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Monday Night Raw

Reading Reality TV: WWE’s Monday Night Raw

The fireworks erupt, the lights come on, it’s Monday night and that can only mean one thing… RAW is on the air. The name itself is very fitting for such a wrestling show. It clearly defines everything a man enjoys to begin his hectic work week: a rowdy crowd, enraged men beating the hell out of each other, and of course the beautiful women that accompany the wrestlers to the ring. On this particular episode, the highlights of the night include an appearance by Donald Trump, the unveiling of the new Playboy featuring WWE’s own “Diva?, Ashley, as the cover model. The show also features the usual few wrestling matches involving men fighting for some absurd reason. In between these three main storylines, a chiseled wrestler can be seen applying a brutal hold on the very petite female wrestling announcer, and two of the company’s former Playboy cover models, Torrie and Melina, also battle it out for the Women’s Championship in a catfight where the women are dressed in their usual attire; a short skirt and a top that holds barely anything.

WWE’s Monday Night Raw has been on the air for about thirteen years. It originally aired on the USA network and has moved to others such as Spike/TNN and has recently moved back to its regular eight o’clock time slot on USA. It made those jumps between networks because it began promoting a more risqué type of show in the late 90’s. This new promotion led to much higher ratings and allowed it to compete with the primetime networks such as NBC, ABC, etc. Since the WWF merged with rival wrestling companies WCW/ECW to form WWE (World Wrestling Entertainment), WWE produces the Monday night show along with other weekly wrestling shows. Most recently WWE Productions is making its own movies staring the same wrestlers you see in the ring.

With a quick glance at the front row of the audience in attendance, it is not hard to see that men are the majority here. I don’t think that a woman would enjoy watching muscled guys beat each other up while a couple of women parade around half naked; however, I could be wrong. While the commercials air I feel even more like the show is directed towards me as a guy. I see a TAG body spray commercial, Just For Men hair gel, Ultimate Fighting Championship, and an advertisement to buy the new NCAA 07 basketball game. The night that RAW airs is perfect for the busy working male who dreads another long week and wants to let go of his stress after a hard day’s work. The show is also perfect for the raging hormonal male teens whose head is full of thoughts of violence and gorgeous women. The wrestlers are role models for these teens because they display a tremendous amount of strength, have amazing physiques, and of course are a hit with the Divas.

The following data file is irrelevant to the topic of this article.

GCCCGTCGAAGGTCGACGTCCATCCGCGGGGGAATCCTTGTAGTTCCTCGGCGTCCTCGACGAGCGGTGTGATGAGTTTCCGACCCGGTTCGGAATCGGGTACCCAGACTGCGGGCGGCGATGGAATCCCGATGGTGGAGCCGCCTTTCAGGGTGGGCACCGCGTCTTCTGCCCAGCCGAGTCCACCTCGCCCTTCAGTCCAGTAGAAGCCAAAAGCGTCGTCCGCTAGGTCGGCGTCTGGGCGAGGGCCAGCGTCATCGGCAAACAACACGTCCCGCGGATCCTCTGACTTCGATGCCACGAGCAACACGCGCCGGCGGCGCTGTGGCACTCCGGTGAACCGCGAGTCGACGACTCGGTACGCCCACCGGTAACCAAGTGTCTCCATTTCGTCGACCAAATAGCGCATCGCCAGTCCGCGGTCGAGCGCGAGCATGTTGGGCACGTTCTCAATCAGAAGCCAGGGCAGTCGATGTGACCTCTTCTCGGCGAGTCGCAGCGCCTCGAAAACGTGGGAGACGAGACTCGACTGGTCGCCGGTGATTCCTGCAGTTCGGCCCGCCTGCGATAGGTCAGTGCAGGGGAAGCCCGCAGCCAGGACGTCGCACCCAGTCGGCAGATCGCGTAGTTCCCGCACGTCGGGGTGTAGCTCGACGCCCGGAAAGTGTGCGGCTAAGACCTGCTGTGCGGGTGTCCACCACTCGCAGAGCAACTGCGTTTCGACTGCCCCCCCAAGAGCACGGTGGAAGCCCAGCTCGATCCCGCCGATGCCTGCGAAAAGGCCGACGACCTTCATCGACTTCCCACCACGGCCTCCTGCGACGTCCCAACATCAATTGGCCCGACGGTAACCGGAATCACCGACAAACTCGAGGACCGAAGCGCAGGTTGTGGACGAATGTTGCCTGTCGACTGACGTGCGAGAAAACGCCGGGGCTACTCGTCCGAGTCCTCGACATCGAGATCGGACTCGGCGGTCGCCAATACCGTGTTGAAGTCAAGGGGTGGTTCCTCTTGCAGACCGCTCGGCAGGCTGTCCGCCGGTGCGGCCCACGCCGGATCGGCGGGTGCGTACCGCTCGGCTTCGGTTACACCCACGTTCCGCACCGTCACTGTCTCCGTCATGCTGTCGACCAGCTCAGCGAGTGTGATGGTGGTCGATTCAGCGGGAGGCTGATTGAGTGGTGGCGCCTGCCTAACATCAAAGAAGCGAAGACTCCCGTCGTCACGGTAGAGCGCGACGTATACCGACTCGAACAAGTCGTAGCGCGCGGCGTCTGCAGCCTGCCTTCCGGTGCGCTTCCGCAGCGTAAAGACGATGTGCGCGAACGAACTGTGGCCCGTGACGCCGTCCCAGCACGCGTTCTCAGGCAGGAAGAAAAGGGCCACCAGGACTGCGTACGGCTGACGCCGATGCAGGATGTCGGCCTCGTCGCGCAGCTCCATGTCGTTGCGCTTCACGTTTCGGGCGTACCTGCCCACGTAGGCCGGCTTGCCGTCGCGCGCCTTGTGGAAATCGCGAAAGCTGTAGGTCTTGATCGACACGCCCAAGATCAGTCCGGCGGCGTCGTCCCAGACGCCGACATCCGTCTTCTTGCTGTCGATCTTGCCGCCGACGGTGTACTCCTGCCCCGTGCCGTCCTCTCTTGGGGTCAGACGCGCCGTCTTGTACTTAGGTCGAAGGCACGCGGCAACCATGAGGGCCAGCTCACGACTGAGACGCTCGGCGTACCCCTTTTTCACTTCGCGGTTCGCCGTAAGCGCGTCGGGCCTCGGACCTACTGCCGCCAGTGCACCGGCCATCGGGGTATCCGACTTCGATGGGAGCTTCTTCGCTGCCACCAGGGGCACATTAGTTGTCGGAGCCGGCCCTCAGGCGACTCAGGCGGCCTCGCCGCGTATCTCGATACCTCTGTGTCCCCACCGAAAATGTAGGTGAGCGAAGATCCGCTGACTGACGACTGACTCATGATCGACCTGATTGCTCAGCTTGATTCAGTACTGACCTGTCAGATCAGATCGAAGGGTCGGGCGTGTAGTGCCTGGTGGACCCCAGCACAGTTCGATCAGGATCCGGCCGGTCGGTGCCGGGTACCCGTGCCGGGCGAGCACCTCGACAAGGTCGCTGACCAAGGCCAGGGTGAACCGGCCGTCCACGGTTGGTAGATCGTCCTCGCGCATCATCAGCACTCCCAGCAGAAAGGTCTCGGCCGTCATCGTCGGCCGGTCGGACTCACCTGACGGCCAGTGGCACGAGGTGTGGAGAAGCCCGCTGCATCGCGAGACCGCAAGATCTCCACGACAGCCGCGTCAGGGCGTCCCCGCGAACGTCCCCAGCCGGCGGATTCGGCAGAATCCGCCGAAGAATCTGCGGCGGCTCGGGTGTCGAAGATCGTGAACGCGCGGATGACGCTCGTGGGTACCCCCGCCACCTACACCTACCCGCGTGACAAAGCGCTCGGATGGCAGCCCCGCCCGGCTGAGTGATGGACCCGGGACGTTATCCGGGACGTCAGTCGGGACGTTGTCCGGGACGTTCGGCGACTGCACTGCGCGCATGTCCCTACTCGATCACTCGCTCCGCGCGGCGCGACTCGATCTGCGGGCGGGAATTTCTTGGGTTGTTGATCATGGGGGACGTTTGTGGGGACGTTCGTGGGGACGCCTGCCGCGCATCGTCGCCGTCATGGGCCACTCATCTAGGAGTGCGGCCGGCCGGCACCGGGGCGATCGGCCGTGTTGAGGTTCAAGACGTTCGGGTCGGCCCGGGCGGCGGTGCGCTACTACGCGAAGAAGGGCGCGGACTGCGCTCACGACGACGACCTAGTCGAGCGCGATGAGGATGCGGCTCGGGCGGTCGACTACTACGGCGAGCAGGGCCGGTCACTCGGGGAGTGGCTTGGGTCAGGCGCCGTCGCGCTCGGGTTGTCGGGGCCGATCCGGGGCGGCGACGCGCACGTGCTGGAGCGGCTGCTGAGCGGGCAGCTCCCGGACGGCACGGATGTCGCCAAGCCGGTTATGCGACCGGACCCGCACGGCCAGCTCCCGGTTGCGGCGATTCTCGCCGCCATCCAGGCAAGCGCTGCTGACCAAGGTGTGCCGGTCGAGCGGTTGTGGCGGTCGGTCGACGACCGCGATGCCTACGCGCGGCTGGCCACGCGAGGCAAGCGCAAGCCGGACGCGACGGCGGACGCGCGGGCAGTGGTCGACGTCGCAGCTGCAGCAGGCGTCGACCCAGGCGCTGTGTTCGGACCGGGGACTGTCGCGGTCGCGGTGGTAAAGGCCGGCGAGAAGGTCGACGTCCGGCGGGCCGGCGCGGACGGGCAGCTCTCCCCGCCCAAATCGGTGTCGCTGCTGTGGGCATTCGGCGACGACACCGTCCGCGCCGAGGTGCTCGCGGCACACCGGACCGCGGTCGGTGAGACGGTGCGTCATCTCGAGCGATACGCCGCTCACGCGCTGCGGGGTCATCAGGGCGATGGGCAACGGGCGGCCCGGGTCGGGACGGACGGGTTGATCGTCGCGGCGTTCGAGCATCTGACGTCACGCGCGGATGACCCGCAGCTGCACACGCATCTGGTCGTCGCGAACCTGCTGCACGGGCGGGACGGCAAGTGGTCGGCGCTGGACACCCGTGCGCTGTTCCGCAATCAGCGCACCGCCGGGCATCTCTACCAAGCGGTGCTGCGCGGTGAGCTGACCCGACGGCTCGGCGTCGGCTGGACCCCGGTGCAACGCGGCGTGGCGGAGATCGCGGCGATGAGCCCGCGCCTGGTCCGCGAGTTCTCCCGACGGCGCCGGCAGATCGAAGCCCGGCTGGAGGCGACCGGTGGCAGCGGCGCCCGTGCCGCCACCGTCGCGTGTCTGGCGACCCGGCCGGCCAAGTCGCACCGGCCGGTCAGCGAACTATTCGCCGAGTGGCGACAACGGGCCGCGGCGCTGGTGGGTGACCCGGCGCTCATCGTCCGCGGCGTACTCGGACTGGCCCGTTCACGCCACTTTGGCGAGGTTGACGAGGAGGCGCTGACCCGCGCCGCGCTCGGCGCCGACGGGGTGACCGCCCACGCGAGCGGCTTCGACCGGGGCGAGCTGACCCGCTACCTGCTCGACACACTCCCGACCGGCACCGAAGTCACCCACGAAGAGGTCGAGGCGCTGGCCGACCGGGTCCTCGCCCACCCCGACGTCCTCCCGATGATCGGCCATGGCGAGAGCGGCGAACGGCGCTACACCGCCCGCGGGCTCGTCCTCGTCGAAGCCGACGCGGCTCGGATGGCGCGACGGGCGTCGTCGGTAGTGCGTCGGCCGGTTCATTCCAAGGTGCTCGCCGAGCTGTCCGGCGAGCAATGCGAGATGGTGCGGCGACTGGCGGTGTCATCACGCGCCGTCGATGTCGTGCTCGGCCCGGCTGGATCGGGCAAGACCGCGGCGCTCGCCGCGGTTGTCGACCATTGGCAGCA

The president of WWE, Vince McMahon, embodies the true identity of a patriarchal male. He is rich, powerful, confident, masculine, and he even has his special “I’m the shit? strut that he performs when he walks in public. In this certain episode we get an example of two patriarchal powerhouses, Vince and Donald Trump, arguing over who is more powerful as Trump states that “My ‘Trump Towers’ are much more powerful than you ‘grapefruits’, Vince.? The arrogance of the president of WWE leaks to the wrestlers as they take possession of the Divas and often fight over them. They can be heard and often seen demonstrating their manhood power over others as they claim to be “saving? the women from making bad decisions. So needless to say, the show takes on many sexual confrontations resulting in male dominance. The Divas mainly just fill the role as the “object of affection? as Yep and Camacho state in their article referring to “The Bachelor? (p.2). Meanwhile the subject of race is also toyed with. Black wrestlers often find themselves in the same old storyline of “White man holding back the more powerful black superstar.? The black superstar is forced to start at the bottom of the wrestling society having to face superstars lacking talent and is forced to work his way up to a world title. The male superstars take the main stage in this episode, but the Divas put up a strong fight. There are segments where the Diva would flaunt her assets to get what she wants whether it is a title shot for the wrestler she manages or if she needs a simple pay raise from the boss. Women should not feel like they need to show off their bodies in order to get what they want as Mendible compares this to “gold digging? in her article (p.3). And don’t think for a single minute that gays and lesbians aren’t welcomed on RAW. There is nothing more that viewers at home would love to see than to have a group of supposedly gay male cheerleaders get beat up by a couple of the companies’ bad asses, or to have what WWE calls “HLA?. “HLA? (Hot Lesbian Action) is a special segment on RAW that comes every few weeks where, you guessed it, a couple of Divas are brought out to the ring and simply make-out until a wrestler who opposes lesbians arrives and censors it. So why would anybody on Earth want to have a show that addresses ALL of these controversial issues? The answer is simple; ratings. In the TV business, ratings are all that matter. Shows like RAW uses every possible way to draw audiences. Just like in a commercial I once saw for WWE in which Snoop Dogg states that he watches and loves RAW, so you should to. The exploitation of men and women for profit has been around for along time. The WWE is just taking it to the extreme by throwing everything together into a two hour male soap opera. When RAW is being scripted, the only thing going through the writers’ heads; controversy creates cash.